The system, which you can see above, isn’t exactly elegant at this stage — but with all research projects of this nature functionality comes before cosmetics. Once further testing has been completed, the technology could then be repackaged for commercial use, although it’s not clear at the current time if that is what will happen in this case.
Looking forward, the team says it hopes to soon build a prototype 50 kilowatt system capable of transferring the same kind of energy through inductive charging as a typical CHAdeMO DC quick charging station. Given the large amount of power being transferred, ORNL’s research team have developed special shielding and focusing technology to ensure the high-frequency magnetic fields generated by the inductive charging system are safely contained by the system and don’t cause harm to humans, animals or the vehicle’s other systems.
Given that most electric cars on the road today consume between 10 and 20 kilowatts during normal, everyday driving, only using more power during heavy acceleration or while climbing steep hills, the 20 kilowatt barrier is a major milestone for wireless inductive charging. That’s because a system capable of reliably transferring 20 kilowatts to a moving electric car could operate as a zero-emission range-extender on freeways. Transferring 50 kilowatts in a similar way would not only make it possible for an electric car to use inductive power transfer to move itself along but also replenish its battery pack without needing to have 30-minute recharging stops every hour or two.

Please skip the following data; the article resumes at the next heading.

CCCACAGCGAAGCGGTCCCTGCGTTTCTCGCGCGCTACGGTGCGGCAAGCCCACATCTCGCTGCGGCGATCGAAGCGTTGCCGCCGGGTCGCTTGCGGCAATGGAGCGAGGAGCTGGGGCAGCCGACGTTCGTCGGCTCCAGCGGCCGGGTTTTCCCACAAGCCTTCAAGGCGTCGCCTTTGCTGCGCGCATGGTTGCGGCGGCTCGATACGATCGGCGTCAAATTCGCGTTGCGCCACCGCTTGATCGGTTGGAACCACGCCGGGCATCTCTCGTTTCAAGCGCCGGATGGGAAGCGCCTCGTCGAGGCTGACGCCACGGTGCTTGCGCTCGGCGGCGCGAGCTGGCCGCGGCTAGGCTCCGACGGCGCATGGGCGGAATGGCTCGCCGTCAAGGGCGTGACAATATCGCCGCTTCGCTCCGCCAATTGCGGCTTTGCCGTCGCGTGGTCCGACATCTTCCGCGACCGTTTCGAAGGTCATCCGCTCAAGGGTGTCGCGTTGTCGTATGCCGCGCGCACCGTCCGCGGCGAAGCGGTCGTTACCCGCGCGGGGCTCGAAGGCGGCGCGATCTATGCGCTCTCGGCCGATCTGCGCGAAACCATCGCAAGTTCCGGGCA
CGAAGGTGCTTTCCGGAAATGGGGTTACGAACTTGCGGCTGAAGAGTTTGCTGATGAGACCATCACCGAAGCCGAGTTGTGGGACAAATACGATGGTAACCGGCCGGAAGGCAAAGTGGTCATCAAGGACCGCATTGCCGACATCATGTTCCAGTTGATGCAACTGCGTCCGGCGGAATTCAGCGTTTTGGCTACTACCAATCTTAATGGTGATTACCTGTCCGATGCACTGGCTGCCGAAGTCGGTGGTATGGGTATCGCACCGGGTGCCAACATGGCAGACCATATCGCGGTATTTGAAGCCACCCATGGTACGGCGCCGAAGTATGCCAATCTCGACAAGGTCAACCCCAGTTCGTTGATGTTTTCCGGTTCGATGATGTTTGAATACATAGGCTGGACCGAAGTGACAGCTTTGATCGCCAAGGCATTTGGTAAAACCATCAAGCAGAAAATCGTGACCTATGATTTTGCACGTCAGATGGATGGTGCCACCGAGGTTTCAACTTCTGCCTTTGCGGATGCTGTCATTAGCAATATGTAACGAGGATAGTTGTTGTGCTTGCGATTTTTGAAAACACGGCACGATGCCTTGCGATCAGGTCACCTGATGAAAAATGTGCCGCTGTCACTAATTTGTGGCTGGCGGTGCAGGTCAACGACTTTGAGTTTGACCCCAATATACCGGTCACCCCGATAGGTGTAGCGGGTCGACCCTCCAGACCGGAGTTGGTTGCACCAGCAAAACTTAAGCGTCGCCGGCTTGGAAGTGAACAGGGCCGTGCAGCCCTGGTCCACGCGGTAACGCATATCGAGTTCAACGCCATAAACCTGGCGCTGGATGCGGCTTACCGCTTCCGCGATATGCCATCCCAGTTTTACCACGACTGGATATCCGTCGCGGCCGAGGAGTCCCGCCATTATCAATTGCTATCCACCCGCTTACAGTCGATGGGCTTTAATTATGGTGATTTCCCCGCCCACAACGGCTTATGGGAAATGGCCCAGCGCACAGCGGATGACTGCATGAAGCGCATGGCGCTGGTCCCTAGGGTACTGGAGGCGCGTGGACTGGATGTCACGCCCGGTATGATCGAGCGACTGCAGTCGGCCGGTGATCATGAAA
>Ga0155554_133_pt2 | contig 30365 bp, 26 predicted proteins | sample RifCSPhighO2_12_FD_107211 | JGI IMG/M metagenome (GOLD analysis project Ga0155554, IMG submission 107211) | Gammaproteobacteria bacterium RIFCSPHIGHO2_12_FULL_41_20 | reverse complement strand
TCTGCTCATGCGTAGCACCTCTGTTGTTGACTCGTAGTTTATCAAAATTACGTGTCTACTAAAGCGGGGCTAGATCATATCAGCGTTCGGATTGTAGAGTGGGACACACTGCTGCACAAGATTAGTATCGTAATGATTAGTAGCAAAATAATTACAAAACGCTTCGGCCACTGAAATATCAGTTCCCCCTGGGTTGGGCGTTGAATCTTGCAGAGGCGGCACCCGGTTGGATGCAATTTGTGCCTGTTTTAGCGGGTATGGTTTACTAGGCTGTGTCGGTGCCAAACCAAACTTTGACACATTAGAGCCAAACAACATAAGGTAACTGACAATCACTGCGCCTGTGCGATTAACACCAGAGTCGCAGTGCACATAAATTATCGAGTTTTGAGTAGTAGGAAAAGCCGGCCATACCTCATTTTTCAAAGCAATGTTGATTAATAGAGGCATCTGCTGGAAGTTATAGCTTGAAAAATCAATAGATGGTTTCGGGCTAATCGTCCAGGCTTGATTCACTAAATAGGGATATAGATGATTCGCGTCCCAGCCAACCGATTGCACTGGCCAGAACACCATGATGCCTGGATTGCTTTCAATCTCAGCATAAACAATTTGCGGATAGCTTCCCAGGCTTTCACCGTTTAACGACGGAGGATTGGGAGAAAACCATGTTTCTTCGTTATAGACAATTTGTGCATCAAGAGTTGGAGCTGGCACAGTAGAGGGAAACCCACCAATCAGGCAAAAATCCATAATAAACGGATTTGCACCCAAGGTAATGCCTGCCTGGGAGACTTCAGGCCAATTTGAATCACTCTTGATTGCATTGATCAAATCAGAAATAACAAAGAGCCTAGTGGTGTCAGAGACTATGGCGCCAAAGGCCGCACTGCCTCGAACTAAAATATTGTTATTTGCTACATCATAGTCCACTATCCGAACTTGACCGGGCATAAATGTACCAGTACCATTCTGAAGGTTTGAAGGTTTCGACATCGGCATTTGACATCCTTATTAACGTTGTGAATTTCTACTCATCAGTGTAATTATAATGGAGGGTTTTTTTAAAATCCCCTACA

For now, this technology is very much in the laboratory — but in the not-too distant future it may be cheaper in some situations to use inductive charging to supplement an electric car’s range rather than fit it with a massive and heavy battery pack.